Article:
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Collembola of the Grave: A Cold Case History Involving Arthropods 28 Years After Death

NCJ Number
Journal of Forensic Sciences Volume: 52 Issue: 6 Dated: November 2007 Pages: 1359-1371
Richard W. Merritt Ph.D.; Richard Snider Ph.D.; Joyce L. de Jong D.O.; M. Eric Benbow Ph.D.; Ryan K. Kimbirauskas M.S.; Rebecca E. Kolar M.S.
Date Published
November 2007
13 pages
This report on the arthropod fauna associated with the cadaver of a woman exhumed 28 years after her death in a cold case investigation of her death from a gunshot provided important information for forensic entomologists, biologists, and pathologists regarding arthropods linked with decomposed bodies far beyond the normal postmortem interval, as well as the environmental factors that may have led to their occurrence.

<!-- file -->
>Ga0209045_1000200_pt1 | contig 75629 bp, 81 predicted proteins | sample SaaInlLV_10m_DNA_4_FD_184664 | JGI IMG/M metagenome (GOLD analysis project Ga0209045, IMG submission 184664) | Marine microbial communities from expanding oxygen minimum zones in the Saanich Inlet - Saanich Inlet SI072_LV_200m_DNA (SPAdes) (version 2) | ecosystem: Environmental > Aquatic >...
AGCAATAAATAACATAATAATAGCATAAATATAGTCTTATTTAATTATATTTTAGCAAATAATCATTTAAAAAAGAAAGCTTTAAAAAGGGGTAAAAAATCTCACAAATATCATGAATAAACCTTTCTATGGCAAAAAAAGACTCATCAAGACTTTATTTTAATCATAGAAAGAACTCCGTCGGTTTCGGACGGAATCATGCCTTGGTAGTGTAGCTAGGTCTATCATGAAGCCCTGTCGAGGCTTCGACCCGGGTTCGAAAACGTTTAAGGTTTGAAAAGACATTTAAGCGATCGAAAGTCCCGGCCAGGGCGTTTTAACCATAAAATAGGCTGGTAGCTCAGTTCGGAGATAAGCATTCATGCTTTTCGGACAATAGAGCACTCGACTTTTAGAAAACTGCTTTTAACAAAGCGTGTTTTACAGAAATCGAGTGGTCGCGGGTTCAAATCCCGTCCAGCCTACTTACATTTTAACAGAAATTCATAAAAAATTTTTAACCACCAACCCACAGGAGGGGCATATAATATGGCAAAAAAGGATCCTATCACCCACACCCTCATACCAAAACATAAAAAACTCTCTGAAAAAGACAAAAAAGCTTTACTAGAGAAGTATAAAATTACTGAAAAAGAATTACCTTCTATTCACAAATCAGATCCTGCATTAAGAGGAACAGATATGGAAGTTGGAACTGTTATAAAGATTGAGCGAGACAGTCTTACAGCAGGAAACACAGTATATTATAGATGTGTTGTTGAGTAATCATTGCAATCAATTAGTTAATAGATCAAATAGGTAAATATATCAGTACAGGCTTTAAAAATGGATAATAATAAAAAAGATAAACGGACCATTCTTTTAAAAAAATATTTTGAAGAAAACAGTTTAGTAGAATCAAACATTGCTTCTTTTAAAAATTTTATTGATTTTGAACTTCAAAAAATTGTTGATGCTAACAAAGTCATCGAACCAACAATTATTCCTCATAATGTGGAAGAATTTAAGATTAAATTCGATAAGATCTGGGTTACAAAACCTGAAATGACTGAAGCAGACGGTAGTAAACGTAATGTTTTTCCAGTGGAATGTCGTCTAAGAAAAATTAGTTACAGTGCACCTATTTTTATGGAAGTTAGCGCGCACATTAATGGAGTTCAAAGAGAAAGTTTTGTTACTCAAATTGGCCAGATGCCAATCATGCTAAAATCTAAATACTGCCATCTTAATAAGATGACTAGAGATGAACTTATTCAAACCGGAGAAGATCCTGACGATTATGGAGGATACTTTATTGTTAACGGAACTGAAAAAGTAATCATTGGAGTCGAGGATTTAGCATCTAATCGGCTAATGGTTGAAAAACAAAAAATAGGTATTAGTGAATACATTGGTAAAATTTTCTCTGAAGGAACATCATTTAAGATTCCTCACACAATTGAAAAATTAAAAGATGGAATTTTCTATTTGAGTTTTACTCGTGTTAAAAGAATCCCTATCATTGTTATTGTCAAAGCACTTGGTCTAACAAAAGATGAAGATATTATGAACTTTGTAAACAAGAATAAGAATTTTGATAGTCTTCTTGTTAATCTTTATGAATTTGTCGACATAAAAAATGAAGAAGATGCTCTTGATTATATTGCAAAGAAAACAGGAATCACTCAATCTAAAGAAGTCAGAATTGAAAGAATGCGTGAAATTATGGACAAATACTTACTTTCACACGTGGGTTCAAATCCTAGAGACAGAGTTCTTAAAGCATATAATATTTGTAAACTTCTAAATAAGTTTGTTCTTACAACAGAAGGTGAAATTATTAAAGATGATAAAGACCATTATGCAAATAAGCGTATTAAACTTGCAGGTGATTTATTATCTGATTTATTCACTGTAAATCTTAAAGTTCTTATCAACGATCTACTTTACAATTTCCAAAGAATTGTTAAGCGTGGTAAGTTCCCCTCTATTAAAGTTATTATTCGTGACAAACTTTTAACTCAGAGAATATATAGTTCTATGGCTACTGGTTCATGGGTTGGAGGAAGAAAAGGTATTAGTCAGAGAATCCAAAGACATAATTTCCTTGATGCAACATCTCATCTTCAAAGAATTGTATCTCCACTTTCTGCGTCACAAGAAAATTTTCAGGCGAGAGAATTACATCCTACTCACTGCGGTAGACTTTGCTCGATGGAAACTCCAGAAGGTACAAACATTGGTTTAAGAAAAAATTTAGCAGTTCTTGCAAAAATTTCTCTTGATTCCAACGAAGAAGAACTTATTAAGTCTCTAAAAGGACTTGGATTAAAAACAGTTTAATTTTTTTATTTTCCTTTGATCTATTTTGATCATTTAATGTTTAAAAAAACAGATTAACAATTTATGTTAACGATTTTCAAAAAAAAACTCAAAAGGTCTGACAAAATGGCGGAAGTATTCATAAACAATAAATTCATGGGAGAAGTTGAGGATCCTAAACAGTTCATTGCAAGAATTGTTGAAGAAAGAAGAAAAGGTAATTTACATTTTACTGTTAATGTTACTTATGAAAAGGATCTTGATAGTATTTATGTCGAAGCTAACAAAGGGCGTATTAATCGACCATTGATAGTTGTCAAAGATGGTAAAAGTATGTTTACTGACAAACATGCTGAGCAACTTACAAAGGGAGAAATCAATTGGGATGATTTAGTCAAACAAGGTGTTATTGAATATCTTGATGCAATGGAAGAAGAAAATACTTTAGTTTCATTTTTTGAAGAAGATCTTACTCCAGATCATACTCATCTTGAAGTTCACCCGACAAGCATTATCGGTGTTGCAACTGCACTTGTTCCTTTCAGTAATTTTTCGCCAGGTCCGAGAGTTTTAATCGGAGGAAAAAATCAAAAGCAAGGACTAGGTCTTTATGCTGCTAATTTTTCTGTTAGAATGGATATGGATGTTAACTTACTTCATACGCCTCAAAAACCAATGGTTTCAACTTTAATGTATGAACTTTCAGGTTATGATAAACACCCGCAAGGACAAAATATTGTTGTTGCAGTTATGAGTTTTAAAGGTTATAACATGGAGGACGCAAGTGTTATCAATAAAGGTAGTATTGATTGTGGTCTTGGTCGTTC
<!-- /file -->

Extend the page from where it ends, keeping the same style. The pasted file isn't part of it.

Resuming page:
The corpse, which was embalmed and then buried at a depth of 1.8 meters in an unsealed casket placed inside an unsealed cement vault, was found to be infested with thousands of live specimens of a single species of the order Collembola or spring tails, Sinella (Coecobrya) tenebricosa (Entomobryidae). The species of Collembola found surviving and reproducing on this corpse is the oldest reported grave site occurrence for any collembolan species, according to a survey of the literature dating back to 1898. This species is considered a "tramp" species that is cosmopolitan in the United States and Canada. Due to the ideal environmental conditions at the burial site, the population of this species grew inside the casket for a number of years. The potential role of Collembola in forensic entomology investigations requires further research. Along with the Collembola were large numbers of Acarina (mites) of the Family Glycyphagidae and fly puparia, Conicera tibialis Schmitz (Order: Diptera, Family: Phoridae), also known as coffin flies. These invertebrates have been mentioned sometimes by forensic investigators as existing on corpses in graves; however, aspects of their life history have been rarely described. 1 table, 3 figures, and 17 references